Immunohistochemistry was performed on at least 5 8-μm sections (at least 160 μm apart) prepared from paraffin-embedded pancreata of 3- and 10-week-old animals. Tissue sections were mounted with Vectashield with DAPI (Vector Laboratories) and analyzed by using a Leica DM5500 microscope, and the cross-sectional areas of pancreata and β cells (insulin-positive cells) were determined by using MetaMorph (version 7) software. Relative cross-sectional area of β cells was determined by quantification of the cross-sectional area occupied by β cells divided by the cross-sectional area of total tissue. β-Cell mass per pancreas was determined by the product of the relative cross-sectional area of β cells per total tissue and the pancreatic mass. Measurements were calculated by analyzing pancreata from at least 3 animals for each age and genotype. Cell quantification was based on counting nuclei of insulin-, glucagon-, or somatostatin-positive cells and data are represented as total cell number per pancreatic area. Ki-67- and BrdU-positive cells were counted from 1,500–2,000 insulin-positive cells per animal. Antibodies for immunofluorescence were obtained from several sources: anti-insulin and anti-glucagon (Linco), anti-somatostatin (Dako), anti-BrdU (Sigma), and anti-Ki-67 (Novocastra). BrdU incorporation and in situ hybridization were performed as described previously (9). Specific locked nucleic acid probes (Exiqon) were labeled by using terminal transferase and DIG-ddUTP (Roche).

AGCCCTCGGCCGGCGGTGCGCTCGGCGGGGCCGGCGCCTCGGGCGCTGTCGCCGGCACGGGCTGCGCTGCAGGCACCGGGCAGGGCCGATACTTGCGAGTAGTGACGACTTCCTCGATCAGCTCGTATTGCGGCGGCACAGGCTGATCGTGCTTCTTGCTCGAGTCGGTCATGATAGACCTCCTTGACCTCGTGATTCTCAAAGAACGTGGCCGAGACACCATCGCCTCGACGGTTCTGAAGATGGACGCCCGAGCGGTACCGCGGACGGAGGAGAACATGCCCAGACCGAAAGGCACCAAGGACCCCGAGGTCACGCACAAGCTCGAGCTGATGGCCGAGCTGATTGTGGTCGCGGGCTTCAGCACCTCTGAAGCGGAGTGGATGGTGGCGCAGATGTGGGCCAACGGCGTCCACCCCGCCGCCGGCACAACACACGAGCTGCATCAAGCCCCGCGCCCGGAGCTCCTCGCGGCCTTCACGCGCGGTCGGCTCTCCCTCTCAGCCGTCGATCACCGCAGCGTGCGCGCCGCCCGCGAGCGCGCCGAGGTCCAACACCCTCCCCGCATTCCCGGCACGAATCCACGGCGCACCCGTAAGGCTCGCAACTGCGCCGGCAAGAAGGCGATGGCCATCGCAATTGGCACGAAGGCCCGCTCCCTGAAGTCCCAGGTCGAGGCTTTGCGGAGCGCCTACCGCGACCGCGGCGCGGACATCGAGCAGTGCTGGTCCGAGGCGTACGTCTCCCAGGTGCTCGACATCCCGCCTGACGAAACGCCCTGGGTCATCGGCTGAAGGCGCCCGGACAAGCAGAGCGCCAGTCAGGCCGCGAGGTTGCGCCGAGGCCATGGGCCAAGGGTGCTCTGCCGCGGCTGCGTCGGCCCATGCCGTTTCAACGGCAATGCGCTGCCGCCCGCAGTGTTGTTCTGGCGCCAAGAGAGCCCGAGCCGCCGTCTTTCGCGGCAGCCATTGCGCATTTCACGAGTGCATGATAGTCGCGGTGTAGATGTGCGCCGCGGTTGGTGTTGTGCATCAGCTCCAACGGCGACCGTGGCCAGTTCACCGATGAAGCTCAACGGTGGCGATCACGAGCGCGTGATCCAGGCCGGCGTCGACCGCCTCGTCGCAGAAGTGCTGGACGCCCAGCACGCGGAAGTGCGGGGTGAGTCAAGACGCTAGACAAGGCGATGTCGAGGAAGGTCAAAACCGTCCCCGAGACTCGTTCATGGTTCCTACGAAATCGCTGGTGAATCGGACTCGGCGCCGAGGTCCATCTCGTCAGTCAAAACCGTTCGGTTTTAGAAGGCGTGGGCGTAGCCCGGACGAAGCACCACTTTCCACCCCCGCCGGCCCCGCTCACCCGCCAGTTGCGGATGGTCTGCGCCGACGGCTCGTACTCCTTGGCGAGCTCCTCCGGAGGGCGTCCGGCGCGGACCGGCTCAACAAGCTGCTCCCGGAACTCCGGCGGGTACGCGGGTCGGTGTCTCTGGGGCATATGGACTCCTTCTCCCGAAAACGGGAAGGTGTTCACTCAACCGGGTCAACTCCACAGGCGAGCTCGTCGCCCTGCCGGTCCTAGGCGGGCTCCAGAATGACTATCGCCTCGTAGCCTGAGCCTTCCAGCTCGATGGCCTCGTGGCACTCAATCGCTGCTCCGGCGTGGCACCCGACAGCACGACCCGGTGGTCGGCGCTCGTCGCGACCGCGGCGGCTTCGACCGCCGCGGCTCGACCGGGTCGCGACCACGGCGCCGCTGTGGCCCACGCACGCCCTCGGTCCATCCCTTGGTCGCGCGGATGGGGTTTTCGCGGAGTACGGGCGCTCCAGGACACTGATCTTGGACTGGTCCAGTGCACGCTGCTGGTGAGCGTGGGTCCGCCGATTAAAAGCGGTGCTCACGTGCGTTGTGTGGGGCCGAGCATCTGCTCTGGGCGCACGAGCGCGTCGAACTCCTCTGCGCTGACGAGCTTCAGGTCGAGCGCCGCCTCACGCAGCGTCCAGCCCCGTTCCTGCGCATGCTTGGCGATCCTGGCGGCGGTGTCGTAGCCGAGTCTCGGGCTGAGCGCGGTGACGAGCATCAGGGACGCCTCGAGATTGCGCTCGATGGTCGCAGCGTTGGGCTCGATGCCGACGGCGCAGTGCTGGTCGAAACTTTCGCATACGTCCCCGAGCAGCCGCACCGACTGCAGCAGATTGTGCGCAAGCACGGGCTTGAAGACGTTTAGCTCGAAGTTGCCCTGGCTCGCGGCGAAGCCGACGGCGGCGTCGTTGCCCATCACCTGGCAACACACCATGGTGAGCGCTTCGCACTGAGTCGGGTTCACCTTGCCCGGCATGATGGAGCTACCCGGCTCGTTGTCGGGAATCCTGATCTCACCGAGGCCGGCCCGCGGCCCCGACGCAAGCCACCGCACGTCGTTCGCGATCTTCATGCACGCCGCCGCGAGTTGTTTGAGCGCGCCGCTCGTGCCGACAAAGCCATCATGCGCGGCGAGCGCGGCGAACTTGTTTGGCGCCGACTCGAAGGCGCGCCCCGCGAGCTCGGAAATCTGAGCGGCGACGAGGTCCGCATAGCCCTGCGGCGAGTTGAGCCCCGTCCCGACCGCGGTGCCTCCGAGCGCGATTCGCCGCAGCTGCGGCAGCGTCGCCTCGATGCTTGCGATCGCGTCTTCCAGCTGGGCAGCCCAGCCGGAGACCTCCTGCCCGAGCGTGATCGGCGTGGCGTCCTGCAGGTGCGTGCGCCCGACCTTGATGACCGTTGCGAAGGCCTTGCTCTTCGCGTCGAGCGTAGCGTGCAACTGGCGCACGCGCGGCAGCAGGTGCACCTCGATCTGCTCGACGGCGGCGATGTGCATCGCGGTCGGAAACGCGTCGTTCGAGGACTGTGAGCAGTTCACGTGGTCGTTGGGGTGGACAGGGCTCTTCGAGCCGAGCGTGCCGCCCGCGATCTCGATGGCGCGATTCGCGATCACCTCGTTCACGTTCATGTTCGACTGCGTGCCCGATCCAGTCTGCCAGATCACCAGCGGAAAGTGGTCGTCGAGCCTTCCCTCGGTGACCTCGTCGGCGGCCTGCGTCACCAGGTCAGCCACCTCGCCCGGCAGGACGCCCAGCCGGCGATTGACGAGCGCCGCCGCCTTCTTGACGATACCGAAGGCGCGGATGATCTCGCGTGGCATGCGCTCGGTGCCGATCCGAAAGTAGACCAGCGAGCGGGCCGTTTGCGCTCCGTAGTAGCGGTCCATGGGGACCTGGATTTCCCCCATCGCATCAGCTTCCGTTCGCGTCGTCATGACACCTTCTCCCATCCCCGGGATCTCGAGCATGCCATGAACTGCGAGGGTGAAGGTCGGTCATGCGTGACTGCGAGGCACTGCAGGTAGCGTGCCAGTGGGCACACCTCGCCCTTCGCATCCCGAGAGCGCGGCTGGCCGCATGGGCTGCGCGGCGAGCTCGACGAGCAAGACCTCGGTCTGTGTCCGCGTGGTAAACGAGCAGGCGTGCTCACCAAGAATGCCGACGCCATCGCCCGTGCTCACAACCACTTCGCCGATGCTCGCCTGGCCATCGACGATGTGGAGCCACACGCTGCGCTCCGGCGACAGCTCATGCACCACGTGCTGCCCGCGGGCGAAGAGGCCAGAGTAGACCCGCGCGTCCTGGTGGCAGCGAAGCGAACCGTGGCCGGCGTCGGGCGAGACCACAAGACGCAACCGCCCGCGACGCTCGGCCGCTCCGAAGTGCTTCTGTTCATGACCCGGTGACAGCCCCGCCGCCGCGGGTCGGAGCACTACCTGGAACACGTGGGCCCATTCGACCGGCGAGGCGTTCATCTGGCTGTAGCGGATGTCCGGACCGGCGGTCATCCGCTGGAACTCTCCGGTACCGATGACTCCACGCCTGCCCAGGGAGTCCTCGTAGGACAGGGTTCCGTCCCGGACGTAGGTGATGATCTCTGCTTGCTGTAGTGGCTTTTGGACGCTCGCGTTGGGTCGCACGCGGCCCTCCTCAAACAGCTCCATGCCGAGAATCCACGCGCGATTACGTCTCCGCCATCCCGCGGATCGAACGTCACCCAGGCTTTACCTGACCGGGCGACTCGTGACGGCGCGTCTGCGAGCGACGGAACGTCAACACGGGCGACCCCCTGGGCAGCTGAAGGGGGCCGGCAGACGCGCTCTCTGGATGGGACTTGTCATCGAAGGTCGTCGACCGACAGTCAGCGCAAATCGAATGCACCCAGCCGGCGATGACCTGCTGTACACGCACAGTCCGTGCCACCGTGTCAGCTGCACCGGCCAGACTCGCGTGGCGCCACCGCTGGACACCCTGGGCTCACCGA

Supplementary Material

Supporting Information:


We thank J. Krutzfeldt, M. Spranger, C. Wolfrum, F. von Meyenn, M. Gstaiger, A. von Eckhardstein, A. Schaefer, R. Yi, and V. Horsley for advice and technical assistance. This work was supported in part by the Juvenile Diabetes Research Foundation, the National Institutes of Health, and the Wellcome Trust. M.N.P. was supported by a Ruth L. Kirschstein Fellowship. J.H. is partially supported by Schweizerische Nationalfonds Grant 3100A0-114001 to M.Z. M.T. was supported by a Juvenile Diabetes Research Foundation Post-Doctoral Fellowship.


The authors declare no conflict of interest.

This article is a PNAS Direct Submission.

This article contains supporting information online at www.pnas.org/cgi/content/full/0810550106/DCSupplemental.